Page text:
With a new producer and guitarist who has finally found his footing, The Getaway is one of Red Hot Chili Peppers' most advantageous and successful records yet.
Red Hot Chili Peppers are known for their frantic aesthetic. All you need to do is watch the music videos for ‘Give It Away’ from 1996’s Blood Sugar Sex Magik or Stadium Arcadium’s ‘Dani California’ of 2006 to instantly understand the Chilis aura. Their recent release, however, steps back from this. It’s not too far – you can definitely feel its presence – but there’s something sitting within the depths of The Getaway that the Chilis definitely haven’t touched upon before until now.
Take the lead single, ‘Dark Necessities.’ It’s by far one of the bands most experimental singles to date, despite having the blueprint of Red Hot Chili Peppers in place: Flea’s iconic bass line, the precision drumming of Chad Smith, a guitar solo from Josh Klinghoffer, and Anthony Kiedis’ instantly recognizable vocal pattern. Yet, it has piano. It has haunting backing vocals and dark, revealing lyrics. It has a strange structure. At first, it doesn’t sound like the Chilis until your mind meshes all these components together and comes to the realisation.
That’s the style that the rest of The Getaway follows. It both sounds like and doesn’t sound like Red Hot Chili Peppers. It provides endless amounts of variety – the songs are seemingly connected, however it doesn’t rely on a particular lyrical or musical theme. The band delves right into crafting their art with this record, doing so in innovative new ways unique to them. ‘Detroit’ and ‘This Ticonderoga’ are extremely surprising to hear for the first time, as both are songs that you wouldn’t necessarily believe to be songs that the Chilis would produce. Both are extremely heavy – something that Red Hot Chili Peppers doesn’t necessarily tend to focus on – and are reminiscent of other alternative bands like Queens of the Stone Age, especially the opening of ‘This Ticonderoga.’
The Getaway also marks the departure of long-time collaborator Rick Rubin, who has produced their records since 1989’s Mother’s Milk, ending arguably the most successful portion of the Chilis’ career. Instead, Danger Mouse has been let loose, and the new production he provides is one of the prevailing reasons why The Getaway sounds so different and separate to the rest of the band’s discography. Smith mentioned in a recent radio interview that the band loves Rubin, but wanted to work with someone different as it was important to change producers and be inspired in a different way. That inspiration is definitely heard throughout The Getaway, unfurling a new dimension of Red Hot Chili Peppers music.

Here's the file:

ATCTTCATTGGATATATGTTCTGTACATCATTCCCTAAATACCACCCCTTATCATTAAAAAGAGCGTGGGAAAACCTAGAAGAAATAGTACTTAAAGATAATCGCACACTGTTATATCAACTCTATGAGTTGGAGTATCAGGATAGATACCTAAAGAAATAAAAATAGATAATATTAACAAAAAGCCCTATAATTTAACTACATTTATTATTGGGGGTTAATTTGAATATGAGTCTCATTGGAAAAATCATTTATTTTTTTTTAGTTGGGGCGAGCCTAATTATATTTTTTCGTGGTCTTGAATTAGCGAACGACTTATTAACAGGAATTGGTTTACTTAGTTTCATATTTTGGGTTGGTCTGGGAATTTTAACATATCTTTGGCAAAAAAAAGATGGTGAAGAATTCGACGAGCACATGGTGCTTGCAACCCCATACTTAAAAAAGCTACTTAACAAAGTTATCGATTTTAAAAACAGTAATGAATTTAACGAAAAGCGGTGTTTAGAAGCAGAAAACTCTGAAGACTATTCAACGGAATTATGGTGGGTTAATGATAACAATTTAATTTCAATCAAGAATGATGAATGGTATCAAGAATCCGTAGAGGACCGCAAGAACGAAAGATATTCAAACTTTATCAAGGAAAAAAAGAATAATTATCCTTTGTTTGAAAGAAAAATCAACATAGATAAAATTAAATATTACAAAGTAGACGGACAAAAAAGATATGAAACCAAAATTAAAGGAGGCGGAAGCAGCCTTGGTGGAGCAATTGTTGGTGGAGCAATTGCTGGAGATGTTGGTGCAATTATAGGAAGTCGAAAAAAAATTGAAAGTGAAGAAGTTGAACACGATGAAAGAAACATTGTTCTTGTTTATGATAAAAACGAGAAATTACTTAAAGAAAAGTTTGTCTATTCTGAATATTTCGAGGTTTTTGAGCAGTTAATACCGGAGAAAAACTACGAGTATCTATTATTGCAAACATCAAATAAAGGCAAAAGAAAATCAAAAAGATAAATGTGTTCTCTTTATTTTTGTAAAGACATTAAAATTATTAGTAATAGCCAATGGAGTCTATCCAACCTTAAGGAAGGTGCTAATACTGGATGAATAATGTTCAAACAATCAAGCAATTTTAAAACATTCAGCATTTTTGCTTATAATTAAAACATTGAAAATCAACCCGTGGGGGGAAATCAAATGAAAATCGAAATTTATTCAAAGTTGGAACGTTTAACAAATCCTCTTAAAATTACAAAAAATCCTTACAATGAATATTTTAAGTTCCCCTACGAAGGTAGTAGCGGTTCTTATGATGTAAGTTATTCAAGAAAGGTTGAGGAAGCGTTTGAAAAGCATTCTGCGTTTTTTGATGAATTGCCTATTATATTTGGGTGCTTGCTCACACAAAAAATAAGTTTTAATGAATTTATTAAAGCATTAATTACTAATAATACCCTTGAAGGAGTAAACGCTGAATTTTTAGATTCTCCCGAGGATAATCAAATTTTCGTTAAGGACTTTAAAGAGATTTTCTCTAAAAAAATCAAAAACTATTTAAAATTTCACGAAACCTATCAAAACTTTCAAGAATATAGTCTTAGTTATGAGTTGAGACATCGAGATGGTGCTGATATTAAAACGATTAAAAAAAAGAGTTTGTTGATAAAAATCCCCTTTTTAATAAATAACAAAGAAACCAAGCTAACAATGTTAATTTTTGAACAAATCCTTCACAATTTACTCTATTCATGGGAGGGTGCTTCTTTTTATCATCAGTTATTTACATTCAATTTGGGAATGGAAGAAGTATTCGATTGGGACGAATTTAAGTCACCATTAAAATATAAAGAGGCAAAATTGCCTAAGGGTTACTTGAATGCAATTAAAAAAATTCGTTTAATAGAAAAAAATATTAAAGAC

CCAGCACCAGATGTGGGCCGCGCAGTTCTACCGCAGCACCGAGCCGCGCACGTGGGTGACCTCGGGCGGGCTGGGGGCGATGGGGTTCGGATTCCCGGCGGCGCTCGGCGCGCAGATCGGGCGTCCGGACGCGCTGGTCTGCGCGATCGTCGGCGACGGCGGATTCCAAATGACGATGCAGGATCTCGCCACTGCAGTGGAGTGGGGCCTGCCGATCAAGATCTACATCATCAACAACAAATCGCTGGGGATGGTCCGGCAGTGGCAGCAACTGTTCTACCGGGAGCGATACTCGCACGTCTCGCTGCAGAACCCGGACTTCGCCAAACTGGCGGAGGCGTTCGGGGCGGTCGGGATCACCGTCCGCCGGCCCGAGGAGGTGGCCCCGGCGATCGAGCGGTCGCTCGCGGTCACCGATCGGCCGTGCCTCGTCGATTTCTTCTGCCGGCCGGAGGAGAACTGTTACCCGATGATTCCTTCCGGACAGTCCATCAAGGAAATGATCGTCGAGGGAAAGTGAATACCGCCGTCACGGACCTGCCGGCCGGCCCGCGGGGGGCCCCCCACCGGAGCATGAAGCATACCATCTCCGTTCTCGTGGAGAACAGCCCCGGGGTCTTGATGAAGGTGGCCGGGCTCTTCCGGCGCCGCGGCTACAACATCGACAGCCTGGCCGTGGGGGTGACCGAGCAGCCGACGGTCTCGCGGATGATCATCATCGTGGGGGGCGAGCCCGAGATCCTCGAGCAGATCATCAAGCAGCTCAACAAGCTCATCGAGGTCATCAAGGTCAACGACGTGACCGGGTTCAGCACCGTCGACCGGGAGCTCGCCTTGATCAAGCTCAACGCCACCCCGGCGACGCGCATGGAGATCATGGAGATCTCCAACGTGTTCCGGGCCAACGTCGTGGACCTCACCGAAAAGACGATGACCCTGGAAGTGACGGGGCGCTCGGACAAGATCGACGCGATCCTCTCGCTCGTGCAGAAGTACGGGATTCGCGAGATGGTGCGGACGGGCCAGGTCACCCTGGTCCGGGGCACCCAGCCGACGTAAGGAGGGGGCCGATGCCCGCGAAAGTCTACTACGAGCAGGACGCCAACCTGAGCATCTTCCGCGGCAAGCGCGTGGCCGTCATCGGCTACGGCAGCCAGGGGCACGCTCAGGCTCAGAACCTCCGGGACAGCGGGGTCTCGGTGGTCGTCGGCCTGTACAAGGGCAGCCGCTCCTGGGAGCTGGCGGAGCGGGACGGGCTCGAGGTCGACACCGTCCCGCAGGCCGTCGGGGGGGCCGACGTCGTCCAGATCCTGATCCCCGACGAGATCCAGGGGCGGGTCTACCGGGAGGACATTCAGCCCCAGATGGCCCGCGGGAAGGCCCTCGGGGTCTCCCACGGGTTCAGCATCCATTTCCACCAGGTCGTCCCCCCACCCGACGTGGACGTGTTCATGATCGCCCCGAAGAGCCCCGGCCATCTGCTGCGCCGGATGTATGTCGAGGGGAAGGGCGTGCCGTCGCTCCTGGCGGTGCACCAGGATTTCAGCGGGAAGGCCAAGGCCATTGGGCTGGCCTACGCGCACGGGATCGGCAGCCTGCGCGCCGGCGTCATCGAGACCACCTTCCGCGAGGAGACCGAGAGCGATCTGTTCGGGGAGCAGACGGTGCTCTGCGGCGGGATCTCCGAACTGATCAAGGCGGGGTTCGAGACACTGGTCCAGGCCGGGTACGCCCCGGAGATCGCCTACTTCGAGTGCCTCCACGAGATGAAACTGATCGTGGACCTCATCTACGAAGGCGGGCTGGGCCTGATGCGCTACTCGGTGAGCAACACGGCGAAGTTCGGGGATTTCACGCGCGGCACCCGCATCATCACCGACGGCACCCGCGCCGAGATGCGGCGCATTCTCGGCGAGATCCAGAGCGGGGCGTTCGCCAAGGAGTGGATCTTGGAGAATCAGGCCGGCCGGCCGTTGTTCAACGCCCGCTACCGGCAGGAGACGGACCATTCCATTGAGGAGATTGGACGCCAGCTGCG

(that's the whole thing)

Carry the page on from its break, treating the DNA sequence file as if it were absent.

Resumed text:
You can hear this evidently from the record’s mix, led by Radiohead collaborator Nigel Godrich, where the rhythm section is definitely at the forefront. This is the first Chilis record where I’ve been able to hear how the record focuses vehemently on both Flea and Smith. The mix and Danger Mouse’s production further strengthens the point that different producers emphasise different aspects of the band that they’re able to hear, unique to themselves. That uniqueness transcends through the music into a completely different listening experience.
I am completely in awe of this record, but one of its major problems during the run up – and subsequent release – is that the last we heard from Red Hot Chili Peppers was back in 2011 with I’m With You, the first record after guitarist John Frusciante’s departure. The fans had four years to wait for The Getaway, which you’d expect would be long enough to accommodate the differences between Frusciante and Klinghoffer, but the longing for Frusciante is still there. Lest we not forget that he voluntarily left the band. Red Hot Chili Peppers wasn’t going to cease its existence because a guitarist voluntarily left. The band lives and breathes music, so they found a new guitarist who is equally as talented – if not more in his own, unique way. He’s different. He isn’t John. It’s a hurdle that shouldn’t be hard to get over.
Personally, I haven’t listened to a Chilis record on repeat as I have The Getaway since I first discovered them. The band hasn’t reinvented itself at all with this record, instead further building upon their foundations, adding the enhancements of a new producer, introduces a new aesthetic, and shown off a guitarist that has firmly found his footing following his introduction to it four years ago. It’s hard to even fit this album into one genre. You’ve got the rap-rock funk of ‘We Turn Red,’ the melancholic ‘Dark Necessities,’ the Prince and Daft Punk influences on ‘Go Robot,’ the ‘Scar Tissue’-esque ‘Encore,’ and the epic ‘Dreams of a Samurai’ as its closer.
When I sit and listen to the record, I close my eyes and it creates one of those weird, trippy animations that you used to get on Windows Media Player way back when. It turns more into a tie-dye design, with all the songs presenting themselves as different colours but merging seamlessly into one. For sure, The Getaway is a pure Red Hot Chili Peppers record, however it’s a side we haven’t seen from them in a while.
The Getaway is out now via Warner